2015, PG, 94 min. Directed by Pete Docter, Ronaldo Del Carmen. Voices by Amy Poehler, Phyllis Smith, Richard Kind, Bill Hader, Lewis Black, Mindy Kaling, Kaitlyn Dias, Diane Lane, Kyle MacLachlan.
REVIEWED By Kimberley Jones, Fri., June 19, 2015
It takes a special kind of visionariness (or perversity) to see the entertainment value in, say, a rodent master chef or a sad robot patrolling Armageddon for signs of life, but Pixar really swings for the brass ring of seemingly unmarketable concepts with its latest, Inside Out, which throws a couple hundred million dollars at a movie about the life of the mind. Its audacity is entirely matched by its artistry.
Co-directed and co-written by Pete Docter (Monsters, Inc., Up), Inside Out personifies the voices in our heads, giving them shape and a common cause: in this instance, the care and maintenance of an 11-year-old Minnesota-bred girl named Riley (voiced by Dias). Inside Riley’s mind is a hive of activity – it’s called “headquarters,” with a wink and a smile – wherein five emotions take turns at the console that controls Riley’s brainwaves. Joy (voiced by Poehler) is central command, and she’s depicted as a lovely, barefoot sprite almost pathologically fixed on keeping Riley buoyant and bopping with enthusiasm: for ice hockey, goofy faces, and her dear parents. But when Dad (MacLachlan) has a new Internet venture that necessitates a stressful move to San Francisco, Riley’s four other emotional drivers jockey for the wheel: Anger (Black), spitting red flames when agitated; Fear (Hader), a ducker and a squealer; Disgust (Kaling), a symphony space of vocal-fried ughs; and Sadness (Smith), a blue-hued bundle of melancholy. Joy treats Sadness like a kindly leper nobody should touch, but Sadness just can’t keep her hands to herself. When Sadness accidentally infects one of Riley’s happy core memories with sorrow, it sets off a chain of events that plunges Riley into despair.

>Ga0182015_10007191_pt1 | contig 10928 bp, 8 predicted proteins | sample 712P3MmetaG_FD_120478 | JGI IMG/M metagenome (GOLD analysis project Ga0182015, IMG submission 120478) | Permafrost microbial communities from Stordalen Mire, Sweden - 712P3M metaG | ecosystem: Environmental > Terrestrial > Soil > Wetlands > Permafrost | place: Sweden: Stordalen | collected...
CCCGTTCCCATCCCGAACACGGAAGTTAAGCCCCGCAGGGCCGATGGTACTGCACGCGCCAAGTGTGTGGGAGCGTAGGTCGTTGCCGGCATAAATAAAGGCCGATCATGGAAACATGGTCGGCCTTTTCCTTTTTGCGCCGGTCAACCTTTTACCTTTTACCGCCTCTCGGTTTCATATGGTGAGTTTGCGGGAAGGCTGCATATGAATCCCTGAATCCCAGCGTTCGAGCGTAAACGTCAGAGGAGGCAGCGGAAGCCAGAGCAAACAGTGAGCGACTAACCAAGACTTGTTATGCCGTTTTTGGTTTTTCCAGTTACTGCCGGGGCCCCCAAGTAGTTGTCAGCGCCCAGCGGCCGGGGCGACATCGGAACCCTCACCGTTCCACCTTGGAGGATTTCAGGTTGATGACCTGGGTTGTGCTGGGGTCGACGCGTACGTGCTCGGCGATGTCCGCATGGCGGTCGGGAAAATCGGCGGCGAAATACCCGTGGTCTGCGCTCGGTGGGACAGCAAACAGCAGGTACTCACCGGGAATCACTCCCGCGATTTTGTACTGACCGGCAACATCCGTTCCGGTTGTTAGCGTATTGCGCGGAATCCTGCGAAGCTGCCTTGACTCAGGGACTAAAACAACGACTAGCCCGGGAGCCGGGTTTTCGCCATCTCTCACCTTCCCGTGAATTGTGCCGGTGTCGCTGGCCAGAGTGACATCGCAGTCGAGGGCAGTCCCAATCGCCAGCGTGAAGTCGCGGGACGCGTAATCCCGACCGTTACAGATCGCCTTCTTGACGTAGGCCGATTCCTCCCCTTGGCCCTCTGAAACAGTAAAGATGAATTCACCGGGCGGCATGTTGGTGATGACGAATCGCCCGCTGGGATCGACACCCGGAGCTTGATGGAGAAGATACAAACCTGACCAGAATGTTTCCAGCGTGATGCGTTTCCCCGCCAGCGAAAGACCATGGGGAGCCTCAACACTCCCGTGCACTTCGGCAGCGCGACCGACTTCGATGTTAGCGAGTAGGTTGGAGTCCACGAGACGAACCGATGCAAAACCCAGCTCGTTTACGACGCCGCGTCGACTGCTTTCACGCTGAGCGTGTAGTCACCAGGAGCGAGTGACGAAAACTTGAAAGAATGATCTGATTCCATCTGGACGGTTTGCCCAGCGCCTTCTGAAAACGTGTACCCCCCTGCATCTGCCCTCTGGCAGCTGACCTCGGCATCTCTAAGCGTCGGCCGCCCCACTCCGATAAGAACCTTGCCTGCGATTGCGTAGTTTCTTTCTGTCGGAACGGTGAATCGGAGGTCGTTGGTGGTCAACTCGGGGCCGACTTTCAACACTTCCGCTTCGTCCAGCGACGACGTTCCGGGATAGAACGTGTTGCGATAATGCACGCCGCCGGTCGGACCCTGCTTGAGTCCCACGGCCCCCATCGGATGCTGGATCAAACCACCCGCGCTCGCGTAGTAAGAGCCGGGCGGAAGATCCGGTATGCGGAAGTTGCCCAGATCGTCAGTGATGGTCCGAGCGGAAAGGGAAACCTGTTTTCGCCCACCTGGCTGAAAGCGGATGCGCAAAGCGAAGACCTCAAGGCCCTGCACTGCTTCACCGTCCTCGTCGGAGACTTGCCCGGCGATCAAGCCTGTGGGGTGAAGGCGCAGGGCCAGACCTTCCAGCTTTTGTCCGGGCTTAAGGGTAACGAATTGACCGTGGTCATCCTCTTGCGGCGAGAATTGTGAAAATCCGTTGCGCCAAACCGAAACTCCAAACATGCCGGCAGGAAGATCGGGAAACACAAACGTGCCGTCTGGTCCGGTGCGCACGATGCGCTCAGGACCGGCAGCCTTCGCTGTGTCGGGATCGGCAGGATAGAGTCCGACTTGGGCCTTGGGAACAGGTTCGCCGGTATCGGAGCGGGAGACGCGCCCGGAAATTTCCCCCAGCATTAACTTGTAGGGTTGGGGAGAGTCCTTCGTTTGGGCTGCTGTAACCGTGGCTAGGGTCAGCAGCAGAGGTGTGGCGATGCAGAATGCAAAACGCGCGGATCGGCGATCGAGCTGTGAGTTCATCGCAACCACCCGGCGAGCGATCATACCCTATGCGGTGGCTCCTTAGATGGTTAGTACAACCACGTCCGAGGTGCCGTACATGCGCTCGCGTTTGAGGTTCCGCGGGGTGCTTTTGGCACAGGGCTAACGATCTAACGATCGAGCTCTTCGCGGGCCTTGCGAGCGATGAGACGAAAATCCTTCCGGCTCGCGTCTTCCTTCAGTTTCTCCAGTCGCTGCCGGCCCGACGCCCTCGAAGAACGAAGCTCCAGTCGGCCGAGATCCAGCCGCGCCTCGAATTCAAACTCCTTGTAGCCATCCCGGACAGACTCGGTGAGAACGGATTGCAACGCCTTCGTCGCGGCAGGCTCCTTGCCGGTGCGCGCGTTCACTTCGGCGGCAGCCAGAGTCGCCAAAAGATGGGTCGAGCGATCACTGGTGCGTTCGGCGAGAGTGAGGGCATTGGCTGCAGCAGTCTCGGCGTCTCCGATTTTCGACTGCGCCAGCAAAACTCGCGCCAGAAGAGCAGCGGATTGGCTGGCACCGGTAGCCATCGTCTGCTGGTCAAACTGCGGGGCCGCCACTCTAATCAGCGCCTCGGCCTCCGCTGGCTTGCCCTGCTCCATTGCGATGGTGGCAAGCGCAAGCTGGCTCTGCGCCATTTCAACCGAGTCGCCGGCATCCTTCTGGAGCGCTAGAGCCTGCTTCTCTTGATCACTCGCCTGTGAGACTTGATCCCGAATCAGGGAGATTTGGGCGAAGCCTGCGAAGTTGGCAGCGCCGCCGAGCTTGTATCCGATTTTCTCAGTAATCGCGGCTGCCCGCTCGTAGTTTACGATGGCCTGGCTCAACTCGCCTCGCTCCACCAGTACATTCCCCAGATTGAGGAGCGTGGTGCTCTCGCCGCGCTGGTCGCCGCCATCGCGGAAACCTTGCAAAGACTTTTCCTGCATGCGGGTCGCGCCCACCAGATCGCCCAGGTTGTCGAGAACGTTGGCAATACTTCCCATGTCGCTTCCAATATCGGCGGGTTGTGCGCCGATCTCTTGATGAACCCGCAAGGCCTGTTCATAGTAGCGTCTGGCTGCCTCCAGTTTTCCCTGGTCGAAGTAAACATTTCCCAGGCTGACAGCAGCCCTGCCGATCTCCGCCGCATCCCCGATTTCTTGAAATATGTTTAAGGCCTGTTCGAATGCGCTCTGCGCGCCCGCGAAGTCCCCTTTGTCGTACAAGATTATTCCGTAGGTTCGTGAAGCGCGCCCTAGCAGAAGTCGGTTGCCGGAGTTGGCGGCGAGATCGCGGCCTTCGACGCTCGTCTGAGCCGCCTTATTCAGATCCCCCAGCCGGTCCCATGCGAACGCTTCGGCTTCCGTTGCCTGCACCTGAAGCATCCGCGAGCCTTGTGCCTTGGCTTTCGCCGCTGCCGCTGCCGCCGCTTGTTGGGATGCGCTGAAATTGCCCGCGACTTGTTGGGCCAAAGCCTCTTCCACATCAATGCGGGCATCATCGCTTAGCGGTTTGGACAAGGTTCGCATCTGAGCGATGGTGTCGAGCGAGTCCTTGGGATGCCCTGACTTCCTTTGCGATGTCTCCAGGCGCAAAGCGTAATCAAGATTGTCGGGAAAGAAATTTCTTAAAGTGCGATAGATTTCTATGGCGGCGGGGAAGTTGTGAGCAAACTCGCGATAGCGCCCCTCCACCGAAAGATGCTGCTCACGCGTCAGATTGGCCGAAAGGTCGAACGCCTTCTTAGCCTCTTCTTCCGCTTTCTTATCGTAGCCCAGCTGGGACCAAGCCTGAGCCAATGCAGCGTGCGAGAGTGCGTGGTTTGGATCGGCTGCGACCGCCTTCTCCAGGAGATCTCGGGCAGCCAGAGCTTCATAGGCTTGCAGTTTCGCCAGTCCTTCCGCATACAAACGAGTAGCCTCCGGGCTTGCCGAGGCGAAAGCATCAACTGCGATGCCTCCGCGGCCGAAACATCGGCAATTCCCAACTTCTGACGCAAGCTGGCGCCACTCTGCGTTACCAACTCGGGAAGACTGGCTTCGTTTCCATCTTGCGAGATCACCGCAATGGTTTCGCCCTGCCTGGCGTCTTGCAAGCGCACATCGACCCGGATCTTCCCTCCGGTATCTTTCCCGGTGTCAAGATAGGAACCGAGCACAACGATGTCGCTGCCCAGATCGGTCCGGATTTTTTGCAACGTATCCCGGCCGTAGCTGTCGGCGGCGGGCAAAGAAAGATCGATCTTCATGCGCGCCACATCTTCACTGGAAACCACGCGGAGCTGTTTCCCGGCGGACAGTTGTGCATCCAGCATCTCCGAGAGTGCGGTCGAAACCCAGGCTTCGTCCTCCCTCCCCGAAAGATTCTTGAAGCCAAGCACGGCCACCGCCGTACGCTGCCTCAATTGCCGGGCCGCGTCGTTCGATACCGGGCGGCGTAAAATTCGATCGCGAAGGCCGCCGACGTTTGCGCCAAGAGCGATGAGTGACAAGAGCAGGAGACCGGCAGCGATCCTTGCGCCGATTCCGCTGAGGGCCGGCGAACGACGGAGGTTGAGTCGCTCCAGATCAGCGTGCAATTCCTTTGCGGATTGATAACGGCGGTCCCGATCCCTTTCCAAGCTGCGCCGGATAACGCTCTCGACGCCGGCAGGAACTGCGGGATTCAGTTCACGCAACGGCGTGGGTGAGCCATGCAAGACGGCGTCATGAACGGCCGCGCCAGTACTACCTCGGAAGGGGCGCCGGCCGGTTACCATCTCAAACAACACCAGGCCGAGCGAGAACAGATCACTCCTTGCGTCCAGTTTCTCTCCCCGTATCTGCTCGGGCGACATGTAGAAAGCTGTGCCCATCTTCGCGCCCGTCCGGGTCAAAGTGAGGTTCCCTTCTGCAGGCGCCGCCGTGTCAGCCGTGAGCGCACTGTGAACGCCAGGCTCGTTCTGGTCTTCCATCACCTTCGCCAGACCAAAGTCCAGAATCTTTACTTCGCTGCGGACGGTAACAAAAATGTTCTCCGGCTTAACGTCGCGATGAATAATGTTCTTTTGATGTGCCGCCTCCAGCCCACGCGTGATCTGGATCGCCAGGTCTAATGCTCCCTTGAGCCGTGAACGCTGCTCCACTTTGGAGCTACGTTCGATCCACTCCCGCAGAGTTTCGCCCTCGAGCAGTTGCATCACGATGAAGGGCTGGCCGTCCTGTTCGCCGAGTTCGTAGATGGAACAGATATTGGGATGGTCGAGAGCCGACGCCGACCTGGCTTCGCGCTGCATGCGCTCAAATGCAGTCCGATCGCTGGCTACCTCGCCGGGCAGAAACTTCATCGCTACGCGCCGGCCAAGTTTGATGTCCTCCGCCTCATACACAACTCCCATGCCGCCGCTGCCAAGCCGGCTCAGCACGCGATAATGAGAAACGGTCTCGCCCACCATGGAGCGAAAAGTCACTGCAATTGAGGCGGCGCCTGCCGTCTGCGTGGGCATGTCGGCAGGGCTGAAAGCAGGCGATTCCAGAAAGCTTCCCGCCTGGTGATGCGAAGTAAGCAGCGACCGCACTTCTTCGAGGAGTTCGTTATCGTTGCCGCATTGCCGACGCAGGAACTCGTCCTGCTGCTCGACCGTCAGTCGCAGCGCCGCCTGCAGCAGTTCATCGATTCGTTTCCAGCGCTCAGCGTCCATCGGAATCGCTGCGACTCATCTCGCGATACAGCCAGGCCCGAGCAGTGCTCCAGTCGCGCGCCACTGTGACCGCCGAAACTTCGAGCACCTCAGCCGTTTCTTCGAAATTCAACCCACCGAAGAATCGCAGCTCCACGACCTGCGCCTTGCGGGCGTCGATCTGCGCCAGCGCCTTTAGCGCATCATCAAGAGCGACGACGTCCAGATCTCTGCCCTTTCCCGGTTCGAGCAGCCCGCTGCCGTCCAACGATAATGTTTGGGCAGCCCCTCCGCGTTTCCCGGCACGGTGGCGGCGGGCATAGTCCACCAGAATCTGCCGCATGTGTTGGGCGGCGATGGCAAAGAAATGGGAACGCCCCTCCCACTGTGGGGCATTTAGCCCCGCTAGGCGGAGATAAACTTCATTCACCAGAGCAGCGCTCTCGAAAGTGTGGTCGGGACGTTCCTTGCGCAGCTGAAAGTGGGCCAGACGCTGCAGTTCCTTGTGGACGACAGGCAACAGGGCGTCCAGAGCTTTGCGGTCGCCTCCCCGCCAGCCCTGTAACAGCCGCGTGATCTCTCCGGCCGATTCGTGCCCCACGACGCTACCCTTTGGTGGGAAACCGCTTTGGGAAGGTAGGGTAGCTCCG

The summer movie season promises no shortage of disaster films; Inside Out is surely the most ingenious one. (Mass transport takes a hit here, but it’s a literal train of thought in peril.) It’s almost too obvious to remark upon, but has the imagination ever been so, well, imaginatively imagined before? In Inside Out’s dazzlingly inventive universe, memories are sorted, Plinko-style, and they all go somewhere to live, and possibly die: a library vault where nonessentials get zapped (who really needs to remember phone numbers these days?), a movie studio where dreams are produced with blockbuster gusto, a cavern where subconscious terrors sleep, and so on.
Inside Out is ostensibly for kids – at least, its medium (animation) and rating (PG) suggest that’s the target audience. But like the very best Pixar movies, Inside Out speaks to multiple generations, in multiple guises, from zippy entertainment to meaningful drama. (This adult – in hiccuping near-meltdown – had to call on her own central command to shut this shit down after a third-act turn had her dangerously close to audible sobbing.) To borrow from the Internet lingo of the day, you might say Inside Out will make you feel all the feels (seriously: so many feels). But who knows how our elastic language will have evolved by 2030, or 2130 – what new ways we’ll rearrange words in order to describe the solar-plexus punch of art on the heart. Be it this century or next, I suspect Inside Out will still be something worth talking about. These feels are built to last.
See “The Medium Is the Message,” June 19, for an interview with Pete Docter.